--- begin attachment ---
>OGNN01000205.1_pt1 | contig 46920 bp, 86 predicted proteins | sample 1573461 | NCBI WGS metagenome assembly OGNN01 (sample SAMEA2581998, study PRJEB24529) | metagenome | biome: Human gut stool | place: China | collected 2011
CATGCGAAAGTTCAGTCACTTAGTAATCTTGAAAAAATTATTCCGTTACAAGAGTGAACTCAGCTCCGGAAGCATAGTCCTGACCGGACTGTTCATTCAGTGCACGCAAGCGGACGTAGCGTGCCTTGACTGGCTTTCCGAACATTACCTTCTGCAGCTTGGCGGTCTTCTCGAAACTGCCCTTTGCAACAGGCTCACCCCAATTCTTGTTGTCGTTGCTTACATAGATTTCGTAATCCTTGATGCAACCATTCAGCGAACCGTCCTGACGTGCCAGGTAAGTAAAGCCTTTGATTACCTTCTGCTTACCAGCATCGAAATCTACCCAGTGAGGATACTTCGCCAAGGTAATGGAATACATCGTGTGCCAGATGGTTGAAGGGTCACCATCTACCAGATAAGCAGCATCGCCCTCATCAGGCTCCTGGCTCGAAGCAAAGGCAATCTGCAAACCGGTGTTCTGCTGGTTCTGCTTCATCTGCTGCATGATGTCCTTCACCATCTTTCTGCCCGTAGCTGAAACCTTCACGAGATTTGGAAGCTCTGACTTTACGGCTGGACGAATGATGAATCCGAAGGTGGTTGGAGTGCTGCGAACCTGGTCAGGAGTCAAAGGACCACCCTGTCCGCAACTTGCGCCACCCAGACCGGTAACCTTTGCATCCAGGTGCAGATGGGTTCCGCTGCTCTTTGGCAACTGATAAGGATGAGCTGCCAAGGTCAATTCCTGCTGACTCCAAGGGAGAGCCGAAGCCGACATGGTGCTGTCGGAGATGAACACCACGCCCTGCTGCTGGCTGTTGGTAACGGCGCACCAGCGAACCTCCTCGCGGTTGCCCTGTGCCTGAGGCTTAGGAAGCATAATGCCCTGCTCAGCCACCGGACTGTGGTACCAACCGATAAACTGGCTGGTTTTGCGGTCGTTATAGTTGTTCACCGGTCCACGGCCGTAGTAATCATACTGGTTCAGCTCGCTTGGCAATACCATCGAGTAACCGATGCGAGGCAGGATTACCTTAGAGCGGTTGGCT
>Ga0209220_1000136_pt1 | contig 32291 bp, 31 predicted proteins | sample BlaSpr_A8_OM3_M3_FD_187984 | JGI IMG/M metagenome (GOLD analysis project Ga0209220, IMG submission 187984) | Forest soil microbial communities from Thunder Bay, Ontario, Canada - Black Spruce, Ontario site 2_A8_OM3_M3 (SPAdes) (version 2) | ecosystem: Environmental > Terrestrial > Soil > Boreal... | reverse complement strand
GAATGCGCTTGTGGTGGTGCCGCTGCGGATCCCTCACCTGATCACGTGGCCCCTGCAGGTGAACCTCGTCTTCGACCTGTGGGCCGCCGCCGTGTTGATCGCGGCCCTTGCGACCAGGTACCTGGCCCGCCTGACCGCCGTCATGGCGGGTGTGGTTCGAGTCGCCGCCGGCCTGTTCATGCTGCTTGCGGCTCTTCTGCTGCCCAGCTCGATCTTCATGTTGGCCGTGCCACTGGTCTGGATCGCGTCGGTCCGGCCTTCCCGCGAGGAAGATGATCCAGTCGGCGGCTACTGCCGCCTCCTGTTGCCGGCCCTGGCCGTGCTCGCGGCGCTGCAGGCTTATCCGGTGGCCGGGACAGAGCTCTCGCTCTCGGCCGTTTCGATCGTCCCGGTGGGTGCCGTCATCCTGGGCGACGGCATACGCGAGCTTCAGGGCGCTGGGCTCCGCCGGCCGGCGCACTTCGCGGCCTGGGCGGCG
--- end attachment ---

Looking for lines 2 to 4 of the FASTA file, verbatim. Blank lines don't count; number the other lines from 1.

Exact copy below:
CATGCGAAAGTTCAGTCACTTAGTAATCTTGAAAAAATTATTCCGTTACAAGAGTGAACTCAGCTCCGGAAGCATAGTCCTGACCGGACTGTTCATTCAGTGCACGCAAGCGGACGTAGCGTGCCTTGACTGGCTTTCCGAACATTACCTTCTGCAGCTTGGCGGTCTTCTCGAAACTGCCCTTTGCAACAGGCTCACCCCAATTCTTGTTGTCGTTGCTTACATAGATTTCGTAATCCTTGATGCAACCATTCAGCGAACCGTCCTGACGTGCCAGGTAAGTAAAGCCTTTGATTACCTTCTGCTTACCAGCATCGAAATCTACCCAGTGAGGATACTTCGCCAAGGTAATGGAATACATCGTGTGCCAGATGGTTGAAGGGTCACCATCTACCAGATAAGCAGCATCGCCCTCATCAGGCTCCTGGCTCGAAGCAAAGGCAATCTGCAAACCGGTGTTCTGCTGGTTCTGCTTCATCTGCTGCATGATGTCCTTCACCATCTTTCTGCCCGTAGCTGAAACCTTCACGAGATTTGGAAGCTCTGACTTTACGGCTGGACGAATGATGAATCCGAAGGTGGTTGGAGTGCTGCGAACCTGGTCAGGAGTCAAAGGACCACCCTGTCCGCAACTTGCGCCACCCAGACCGGTAACCTTTGCATCCAGGTGCAGATGGGTTCCGCTGCTCTTTGGCAACTGATAAGGATGAGCTGCCAAGGTCAATTCCTGCTGACTCCAAGGGAGAGCCGAAGCCGACATGGTGCTGTCGGAGATGAACACCACGCCCTGCTGCTGGCTGTTGGTAACGGCGCACCAGCGAACCTCCTCGCGGTTGCCCTGTGCCTGAGGCTTAGGAAGCATAATGCCCTGCTCAGCCACCGGACTGTGGTACCAACCGATAAACTGGCTGGTTTTGCGGTCGTTATAGTTGTTCACCGGTCCACGGCCGTAGTAATCATACTGGTTCAGCTCGCTTGGCAATACCATCGAGTAACCGATGCGAGGCAGGATTACCTTAGAGCGGTTGGCT
>Ga0209220_1000136_pt1 | contig 32291 bp, 31 predicted proteins | sample BlaSpr_A8_OM3_M3_FD_187984 | JGI IMG/M metagenome (GOLD analysis project Ga0209220, IMG submission 187984) | Forest soil microbial communities from Thunder Bay, Ontario, Canada - Black Spruce, Ontario site 2_A8_OM3_M3 (SPAdes) (version 2) | ecosystem: Environmental > Terrestrial > Soil > Boreal... | reverse complement strand
GAATGCGCTTGTGGTGGTGCCGCTGCGGATCCCTCACCTGATCACGTGGCCCCTGCAGGTGAACCTCGTCTTCGACCTGTGGGCCGCCGCCGTGTTGATCGCGGCCCTTGCGACCAGGTACCTGGCCCGCCTGACCGCCGTCATGGCGGGTGTGGTTCGAGTCGCCGCCGGCCTGTTCATGCTGCTTGCGGCTCTTCTGCTGCCCAGCTCGATCTTCATGTTGGCCGTGCCACTGGTCTGGATCGCGTCGGTCCGGCCTTCCCGCGAGGAAGATGATCCAGTCGGCGGCTACTGCCGCCTCCTGTTGCCGGCCCTGGCCGTGCTCGCGGCGCTGCAGGCTTATCCGGTGGCCGGGACAGAGCTCTCGCTCTCGGCCGTTTCGATCGTCCCGGTGGGTGCCGTCATCCTGGGCGACGGCATACGCGAGCTTCAGGGCGCTGGGCTCCGCCGGCCGGCGCACTTCGCGGCCTGGGCGGCG